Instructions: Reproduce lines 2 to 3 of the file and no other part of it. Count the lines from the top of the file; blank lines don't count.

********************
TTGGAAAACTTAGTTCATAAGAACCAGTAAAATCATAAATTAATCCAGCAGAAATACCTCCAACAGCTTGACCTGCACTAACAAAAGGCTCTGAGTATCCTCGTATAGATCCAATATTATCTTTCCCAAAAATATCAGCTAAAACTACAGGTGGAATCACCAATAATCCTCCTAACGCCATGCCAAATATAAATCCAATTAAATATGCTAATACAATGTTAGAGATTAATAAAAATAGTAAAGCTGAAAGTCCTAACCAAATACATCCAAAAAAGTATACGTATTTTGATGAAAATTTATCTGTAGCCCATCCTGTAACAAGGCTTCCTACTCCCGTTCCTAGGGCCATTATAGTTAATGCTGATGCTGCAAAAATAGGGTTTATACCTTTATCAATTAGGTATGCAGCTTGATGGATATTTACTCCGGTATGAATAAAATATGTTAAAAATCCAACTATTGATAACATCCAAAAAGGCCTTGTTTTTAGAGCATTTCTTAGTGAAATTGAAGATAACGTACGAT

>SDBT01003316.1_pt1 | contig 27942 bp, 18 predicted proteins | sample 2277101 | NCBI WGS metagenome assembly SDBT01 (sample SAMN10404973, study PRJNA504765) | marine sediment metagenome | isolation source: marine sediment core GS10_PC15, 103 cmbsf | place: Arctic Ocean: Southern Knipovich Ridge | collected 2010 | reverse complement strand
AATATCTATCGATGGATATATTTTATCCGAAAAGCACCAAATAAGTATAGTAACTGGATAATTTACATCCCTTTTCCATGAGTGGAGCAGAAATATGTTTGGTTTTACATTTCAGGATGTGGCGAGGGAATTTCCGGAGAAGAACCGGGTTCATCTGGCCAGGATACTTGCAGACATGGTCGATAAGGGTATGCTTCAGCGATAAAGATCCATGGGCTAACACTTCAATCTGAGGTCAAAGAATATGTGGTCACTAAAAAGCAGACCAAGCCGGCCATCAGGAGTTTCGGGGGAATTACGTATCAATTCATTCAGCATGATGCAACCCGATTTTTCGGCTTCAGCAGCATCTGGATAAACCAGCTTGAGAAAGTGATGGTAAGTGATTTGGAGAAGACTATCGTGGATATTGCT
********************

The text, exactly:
>SDBT01003316.1_pt1 | contig 27942 bp, 18 predicted proteins | sample 2277101 | NCBI WGS metagenome assembly SDBT01 (sample SAMN10404973, study PRJNA504765) | marine sediment metagenome | isolation source: marine sediment core GS10_PC15, 103 cmbsf | place: Arctic Ocean: Southern Knipovich Ridge | collected 2010 | reverse complement strand
AATATCTATCGATGGATATATTTTATCCGAAAAGCACCAAATAAGTATAGTAACTGGATAATTTACATCCCTTTTCCATGAGTGGAGCAGAAATATGTTTGGTTTTACATTTCAGGATGTGGCGAGGGAATTTCCGGAGAAGAACCGGGTTCATCTGGCCAGGATACTTGCAGACATGGTCGATAAGGGTATGCTTCAGCGATAAAGATCCATGGGCTAACACTTCAATCTGAGGTCAAAGAATATGTGGTCACTAAAAAGCAGACCAAGCCGGCCATCAGGAGTTTCGGGGGAATTACGTATCAATTCATTCAGCATGATGCAACCCGATTTTTCGGCTTCAGCAGCATCTGGATAAACCAGCTTGAGAAAGTGATGGTAAGTGATTTGGAGAAGACTATCGTGGATATTGCT